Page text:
Equifax, the credit reporting agency that announced a major data breach last week, had access to the security patch that would have stopped the hackers two months before the breach happened, according to the software company that created the patch.

The timeline

  • On March 7, the Apache Software Foundation released a patch for the vulnerability that Equifax has confirmed caused the breach. Both the vulnerability and the patch were widely known within the industry.
  • The breach itself began in May, with exposure continuing into July. Equifax discovered the breach on July 29.
  • Equifax announced the breach affecting approximately 143 million consumers on Sept. 7.

What the experts are saying

The Apache Software Foundation: “The Equifax data compromise was due to (Equifax’s) failure to install the security updates provided in a timely manner.”

Pravin Kothari, CEO, CipherCloud: “They should have patched it as soon as possible, not to exceed a week. A typical bank would have patched this critical vulnerability within a few days.” (USA Today)

Ilia Kolochenko, CEO, High-Tech Bridge: “A majority of large companies have similar challenges, problems and weakness in their cybersecurity. Most companies still fail to maintain a proper application inventory and thus keep critical vulnerabilities unpatched for months,” (USA Today)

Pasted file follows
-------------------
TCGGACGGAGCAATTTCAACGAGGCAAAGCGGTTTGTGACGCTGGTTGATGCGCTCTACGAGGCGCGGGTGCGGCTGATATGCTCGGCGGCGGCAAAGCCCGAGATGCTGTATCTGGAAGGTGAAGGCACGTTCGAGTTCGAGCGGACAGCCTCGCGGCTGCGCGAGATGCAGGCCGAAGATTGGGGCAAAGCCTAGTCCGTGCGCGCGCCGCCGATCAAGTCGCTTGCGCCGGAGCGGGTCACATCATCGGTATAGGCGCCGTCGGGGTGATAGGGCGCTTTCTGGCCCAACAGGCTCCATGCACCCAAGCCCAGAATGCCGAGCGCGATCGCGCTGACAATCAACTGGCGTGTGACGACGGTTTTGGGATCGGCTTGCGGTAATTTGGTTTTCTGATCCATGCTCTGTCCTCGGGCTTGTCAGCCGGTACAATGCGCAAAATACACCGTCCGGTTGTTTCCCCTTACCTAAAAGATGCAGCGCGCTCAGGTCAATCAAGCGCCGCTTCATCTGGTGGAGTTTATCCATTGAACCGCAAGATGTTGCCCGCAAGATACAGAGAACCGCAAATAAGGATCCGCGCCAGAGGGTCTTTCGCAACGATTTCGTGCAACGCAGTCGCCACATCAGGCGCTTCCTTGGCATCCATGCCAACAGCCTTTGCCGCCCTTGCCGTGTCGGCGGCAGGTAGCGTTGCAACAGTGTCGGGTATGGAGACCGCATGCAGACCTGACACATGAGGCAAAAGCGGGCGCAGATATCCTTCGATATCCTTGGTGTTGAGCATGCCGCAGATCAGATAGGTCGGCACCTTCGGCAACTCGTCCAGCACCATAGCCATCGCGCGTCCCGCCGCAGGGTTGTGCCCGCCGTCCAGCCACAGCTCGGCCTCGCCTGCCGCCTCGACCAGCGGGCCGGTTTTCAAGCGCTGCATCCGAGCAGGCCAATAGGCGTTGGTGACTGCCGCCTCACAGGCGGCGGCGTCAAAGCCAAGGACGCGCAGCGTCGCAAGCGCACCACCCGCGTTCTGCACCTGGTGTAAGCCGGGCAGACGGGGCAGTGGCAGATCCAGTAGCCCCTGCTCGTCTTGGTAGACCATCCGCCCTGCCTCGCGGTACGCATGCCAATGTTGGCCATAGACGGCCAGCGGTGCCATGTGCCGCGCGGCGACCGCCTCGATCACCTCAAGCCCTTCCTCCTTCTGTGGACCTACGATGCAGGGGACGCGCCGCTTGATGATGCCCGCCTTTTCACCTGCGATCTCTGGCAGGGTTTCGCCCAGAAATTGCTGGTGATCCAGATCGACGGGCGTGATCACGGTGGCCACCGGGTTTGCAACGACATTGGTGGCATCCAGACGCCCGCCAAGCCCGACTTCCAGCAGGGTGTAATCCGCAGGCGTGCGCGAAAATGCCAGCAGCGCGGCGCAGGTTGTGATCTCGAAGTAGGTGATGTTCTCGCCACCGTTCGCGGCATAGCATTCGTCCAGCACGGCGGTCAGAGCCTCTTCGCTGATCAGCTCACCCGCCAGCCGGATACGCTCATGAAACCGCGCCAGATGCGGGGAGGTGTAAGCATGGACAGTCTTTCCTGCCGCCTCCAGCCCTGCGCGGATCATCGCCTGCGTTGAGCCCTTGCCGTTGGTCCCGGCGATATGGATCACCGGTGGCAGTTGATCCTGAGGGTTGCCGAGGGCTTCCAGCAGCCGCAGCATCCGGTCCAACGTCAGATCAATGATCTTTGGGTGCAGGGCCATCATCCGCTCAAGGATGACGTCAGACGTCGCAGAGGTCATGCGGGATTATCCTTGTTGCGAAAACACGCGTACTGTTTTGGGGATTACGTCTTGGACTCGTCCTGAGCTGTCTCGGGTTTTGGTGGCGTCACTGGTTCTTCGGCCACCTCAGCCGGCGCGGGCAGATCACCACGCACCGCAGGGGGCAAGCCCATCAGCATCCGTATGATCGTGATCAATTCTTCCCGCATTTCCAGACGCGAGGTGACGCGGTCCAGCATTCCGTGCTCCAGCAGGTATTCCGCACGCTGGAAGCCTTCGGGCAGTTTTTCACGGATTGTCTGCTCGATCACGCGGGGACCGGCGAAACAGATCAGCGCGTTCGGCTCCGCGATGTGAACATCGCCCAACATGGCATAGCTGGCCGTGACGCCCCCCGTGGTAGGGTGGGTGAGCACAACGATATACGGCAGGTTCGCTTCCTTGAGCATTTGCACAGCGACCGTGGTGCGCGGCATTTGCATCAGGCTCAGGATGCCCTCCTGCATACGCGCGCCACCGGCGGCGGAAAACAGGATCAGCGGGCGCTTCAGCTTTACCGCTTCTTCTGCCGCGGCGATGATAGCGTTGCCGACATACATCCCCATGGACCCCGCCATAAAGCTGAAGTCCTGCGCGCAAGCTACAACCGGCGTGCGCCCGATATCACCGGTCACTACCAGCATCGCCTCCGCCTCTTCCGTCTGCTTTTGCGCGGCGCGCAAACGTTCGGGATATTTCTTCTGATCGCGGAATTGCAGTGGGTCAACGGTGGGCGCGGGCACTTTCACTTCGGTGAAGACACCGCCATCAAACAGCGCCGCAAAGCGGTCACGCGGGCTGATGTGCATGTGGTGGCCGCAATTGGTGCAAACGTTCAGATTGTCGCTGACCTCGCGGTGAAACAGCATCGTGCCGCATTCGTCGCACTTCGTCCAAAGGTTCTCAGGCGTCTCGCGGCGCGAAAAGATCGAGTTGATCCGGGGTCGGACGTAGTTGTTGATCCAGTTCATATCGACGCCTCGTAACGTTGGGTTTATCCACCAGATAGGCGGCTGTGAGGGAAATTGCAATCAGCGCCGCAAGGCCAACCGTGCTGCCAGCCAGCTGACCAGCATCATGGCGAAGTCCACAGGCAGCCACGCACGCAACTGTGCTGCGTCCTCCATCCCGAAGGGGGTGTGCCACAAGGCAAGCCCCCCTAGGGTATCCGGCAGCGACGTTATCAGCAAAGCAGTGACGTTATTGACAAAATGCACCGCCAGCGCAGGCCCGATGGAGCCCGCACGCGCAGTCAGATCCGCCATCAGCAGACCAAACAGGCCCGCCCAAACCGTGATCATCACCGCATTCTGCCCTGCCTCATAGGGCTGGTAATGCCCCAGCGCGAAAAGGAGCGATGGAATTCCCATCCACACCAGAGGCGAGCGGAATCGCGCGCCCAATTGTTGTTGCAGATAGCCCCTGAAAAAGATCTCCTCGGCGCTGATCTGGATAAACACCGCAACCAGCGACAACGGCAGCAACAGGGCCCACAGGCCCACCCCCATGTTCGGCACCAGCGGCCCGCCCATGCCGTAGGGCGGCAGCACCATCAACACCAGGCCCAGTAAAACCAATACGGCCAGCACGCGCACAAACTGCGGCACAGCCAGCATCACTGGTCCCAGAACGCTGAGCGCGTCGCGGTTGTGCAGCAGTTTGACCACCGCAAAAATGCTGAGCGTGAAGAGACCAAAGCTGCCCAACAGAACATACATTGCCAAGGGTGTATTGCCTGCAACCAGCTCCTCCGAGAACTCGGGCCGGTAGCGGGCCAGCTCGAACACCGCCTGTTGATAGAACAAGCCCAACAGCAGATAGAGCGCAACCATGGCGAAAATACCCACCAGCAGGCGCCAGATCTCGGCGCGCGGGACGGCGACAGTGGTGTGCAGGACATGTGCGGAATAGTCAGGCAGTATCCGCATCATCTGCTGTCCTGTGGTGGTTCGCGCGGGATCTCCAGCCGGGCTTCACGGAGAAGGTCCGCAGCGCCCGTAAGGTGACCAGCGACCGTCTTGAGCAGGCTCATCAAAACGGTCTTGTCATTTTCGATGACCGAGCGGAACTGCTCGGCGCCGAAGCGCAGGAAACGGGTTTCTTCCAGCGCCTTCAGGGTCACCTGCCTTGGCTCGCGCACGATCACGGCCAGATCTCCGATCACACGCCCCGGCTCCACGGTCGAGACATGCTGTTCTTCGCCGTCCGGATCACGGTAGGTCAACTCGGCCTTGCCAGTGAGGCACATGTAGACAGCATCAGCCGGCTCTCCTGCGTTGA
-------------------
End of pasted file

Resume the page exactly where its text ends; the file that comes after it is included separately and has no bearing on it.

How Equifax is handling this

Not particularly well, so far. The company has been overwhelmed by requests by consumers to freeze their credit, which temporarily knocked the system offline Wednesday.

No one with Equifax has yet responded to questions about why the patch wasn’t implemented in March.

“We know that criminals exploited a U.S. website application vulnerability. The vulnerability was Apache Struts CVE-2017-5638. We continue to work with law enforcement as part of our criminal investigation, and have shared indicators of compromise with law enforcement,” the website reads.

It’s also important to remember that three Equifax executives sold millions in shares in the days following the discovery of the breach, months before it became public.